Workplace Mandate Bills Under Consideration at Legislature

FromTheDomeThe Minnesota Legislature is considering a series of bills that would mandate that employers provide certain benefits to their employees. These proposals include state-mandated paid time off policies, paid family and medical leave, minimum wage, and predictive scheduling. The Legislature will begin hearings on these bills this week. Businesses are encouraged to weigh in with our legislators with their thoughts on these issues. Additional details on the proposals under consideration and how to contact your legislators follows.


HF 5 (Rep. Halverson, DFL): This bill creates an expansive, state-administered paid leave insurance program on all employers and employees including independent contractors. The bill mandates a 12-week paid family (maternity/paternity/bonding/caregiving) and a 12-week paid medical (serious health condition/pregnancy) leave program. Employees may access both types of leave in a 12-month period. It is funded through a payroll tax on employers and employees to partially replace wages during their absence. The tax rate and appropriations are as yet unspecified, but the tax is expected to be in the range of 0.27% – 0.4% and would be applied to the wages of both employees and employers.

This bill is scheduled to be heard this Wednesday, January 30 before the House Labor Committee. In our area, Rep. Jeff Brand (District 19A) sits on the Labor Committee.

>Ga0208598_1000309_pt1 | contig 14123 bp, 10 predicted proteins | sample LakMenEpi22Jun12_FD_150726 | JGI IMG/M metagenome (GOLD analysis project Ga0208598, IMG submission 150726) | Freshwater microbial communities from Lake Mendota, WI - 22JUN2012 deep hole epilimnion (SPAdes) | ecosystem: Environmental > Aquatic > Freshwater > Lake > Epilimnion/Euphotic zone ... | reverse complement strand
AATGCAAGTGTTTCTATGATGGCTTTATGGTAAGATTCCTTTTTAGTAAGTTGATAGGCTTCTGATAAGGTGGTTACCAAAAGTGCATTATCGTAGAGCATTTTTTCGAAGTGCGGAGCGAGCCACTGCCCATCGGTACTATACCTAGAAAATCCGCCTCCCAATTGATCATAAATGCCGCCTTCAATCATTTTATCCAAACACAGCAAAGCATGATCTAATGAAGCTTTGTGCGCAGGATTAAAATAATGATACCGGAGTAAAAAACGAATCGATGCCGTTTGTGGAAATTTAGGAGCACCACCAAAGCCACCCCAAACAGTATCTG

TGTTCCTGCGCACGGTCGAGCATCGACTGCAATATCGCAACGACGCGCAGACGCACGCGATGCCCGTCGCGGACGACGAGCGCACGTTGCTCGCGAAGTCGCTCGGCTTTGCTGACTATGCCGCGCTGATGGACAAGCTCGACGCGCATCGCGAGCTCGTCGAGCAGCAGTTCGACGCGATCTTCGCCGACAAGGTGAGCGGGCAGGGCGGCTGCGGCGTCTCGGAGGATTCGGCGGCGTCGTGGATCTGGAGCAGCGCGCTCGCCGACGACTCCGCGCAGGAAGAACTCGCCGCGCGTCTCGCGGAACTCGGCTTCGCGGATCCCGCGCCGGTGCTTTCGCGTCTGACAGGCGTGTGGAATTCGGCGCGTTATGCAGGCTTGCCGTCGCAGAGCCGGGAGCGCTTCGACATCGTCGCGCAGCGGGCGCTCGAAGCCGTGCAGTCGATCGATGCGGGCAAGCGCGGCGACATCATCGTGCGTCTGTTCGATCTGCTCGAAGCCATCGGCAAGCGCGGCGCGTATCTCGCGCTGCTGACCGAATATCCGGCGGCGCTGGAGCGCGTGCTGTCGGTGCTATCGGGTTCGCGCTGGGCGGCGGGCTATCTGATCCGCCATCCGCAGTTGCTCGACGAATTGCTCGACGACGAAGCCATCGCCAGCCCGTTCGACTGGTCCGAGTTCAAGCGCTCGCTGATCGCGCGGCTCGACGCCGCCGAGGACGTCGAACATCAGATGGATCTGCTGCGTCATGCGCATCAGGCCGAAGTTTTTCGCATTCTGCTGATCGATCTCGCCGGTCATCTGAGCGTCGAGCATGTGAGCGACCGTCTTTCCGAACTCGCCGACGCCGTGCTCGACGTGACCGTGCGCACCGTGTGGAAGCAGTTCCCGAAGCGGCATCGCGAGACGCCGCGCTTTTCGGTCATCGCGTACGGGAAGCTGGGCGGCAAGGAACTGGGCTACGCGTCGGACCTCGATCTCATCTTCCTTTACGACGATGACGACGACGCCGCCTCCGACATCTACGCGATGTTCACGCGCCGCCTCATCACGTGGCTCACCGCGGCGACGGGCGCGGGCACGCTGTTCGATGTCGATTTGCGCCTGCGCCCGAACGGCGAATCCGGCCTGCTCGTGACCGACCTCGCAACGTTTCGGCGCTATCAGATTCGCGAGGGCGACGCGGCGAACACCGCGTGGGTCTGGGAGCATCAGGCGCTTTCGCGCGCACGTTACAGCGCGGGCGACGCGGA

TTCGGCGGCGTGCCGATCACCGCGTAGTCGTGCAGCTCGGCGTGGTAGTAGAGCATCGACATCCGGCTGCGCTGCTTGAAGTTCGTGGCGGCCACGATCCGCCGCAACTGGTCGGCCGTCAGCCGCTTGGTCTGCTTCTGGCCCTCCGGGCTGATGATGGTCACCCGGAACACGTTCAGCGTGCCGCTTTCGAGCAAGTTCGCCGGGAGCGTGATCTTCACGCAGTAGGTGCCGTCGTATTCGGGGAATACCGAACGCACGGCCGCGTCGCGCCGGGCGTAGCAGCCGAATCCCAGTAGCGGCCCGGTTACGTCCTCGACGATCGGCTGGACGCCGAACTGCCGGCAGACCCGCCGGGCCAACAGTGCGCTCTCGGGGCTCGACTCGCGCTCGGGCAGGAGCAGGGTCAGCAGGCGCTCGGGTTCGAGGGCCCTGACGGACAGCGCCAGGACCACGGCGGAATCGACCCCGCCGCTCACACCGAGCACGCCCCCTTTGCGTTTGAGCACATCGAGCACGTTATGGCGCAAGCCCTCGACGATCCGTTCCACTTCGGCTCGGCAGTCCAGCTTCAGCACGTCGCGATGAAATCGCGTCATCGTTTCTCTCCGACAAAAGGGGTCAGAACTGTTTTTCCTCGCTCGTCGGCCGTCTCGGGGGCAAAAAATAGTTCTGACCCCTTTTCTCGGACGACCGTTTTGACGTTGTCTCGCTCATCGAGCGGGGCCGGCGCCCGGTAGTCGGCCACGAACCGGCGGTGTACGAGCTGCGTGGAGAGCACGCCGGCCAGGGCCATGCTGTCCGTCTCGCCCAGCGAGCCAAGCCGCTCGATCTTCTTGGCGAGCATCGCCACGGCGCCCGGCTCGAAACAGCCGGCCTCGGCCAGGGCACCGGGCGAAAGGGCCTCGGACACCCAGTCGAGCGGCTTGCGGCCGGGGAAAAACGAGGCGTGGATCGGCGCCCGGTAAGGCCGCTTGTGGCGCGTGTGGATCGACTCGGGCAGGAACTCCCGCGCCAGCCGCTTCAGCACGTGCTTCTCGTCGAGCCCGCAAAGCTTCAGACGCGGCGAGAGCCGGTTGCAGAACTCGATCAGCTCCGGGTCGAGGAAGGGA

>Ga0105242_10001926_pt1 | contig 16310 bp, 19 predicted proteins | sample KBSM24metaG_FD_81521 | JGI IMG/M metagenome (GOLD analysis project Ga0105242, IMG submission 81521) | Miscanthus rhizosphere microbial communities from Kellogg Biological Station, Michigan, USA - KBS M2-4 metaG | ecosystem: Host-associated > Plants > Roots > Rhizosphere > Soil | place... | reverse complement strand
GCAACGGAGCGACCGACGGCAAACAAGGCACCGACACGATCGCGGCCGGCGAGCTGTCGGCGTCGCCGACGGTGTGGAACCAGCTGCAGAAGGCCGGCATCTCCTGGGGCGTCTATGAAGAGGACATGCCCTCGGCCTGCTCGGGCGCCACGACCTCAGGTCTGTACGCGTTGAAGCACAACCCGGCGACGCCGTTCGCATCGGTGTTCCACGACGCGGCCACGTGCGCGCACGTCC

You can see the MN Chamber’s one-pager on this issue here.


HF 11 (Rep. Lesch, DFL): This bill is modeled after recently enacted ordinances in Minneapolis, St. Paul and Duluth and would create a statewide mandate on all employers to offer at least one hour of paid sick & safe leave for every 30 hours worked up to a maximum of 48 hours annually. The bill does not exempt small businesses. However, there are carve-outs for collective bargaining agreements and the construction industry. Employers face much greater liability, stricter record-keeping requirements and stiff penalties for violations under the proposed legislation.


While they have not yet been introduced, it’s expected that future legislation will propose a statewide minimum wage of $15 per hour and a predictive scheduling mandate that would require employers to provide employees with advance notice of their schedules. Employers would be subject to fines if they change employee schedules within certain time frames. Most similar laws require at least a 14-day notice for posting work schedules.


Businesses are encouraged to contact our legislators on these issues as they will be impactful to business and it’s critical that our legislators understand the impacts as they consider the legislation. Our legislators are easily contact by email or phone. In the Greater Mankato area our legislators are:

If you live outside the Greater Mankato area, you can find your legislator here.

Please don’t hesitate to contact Patrick Baker with Greater Mankato Growth ([email protected] or 507-385-6657) with any questions about this or any other issue.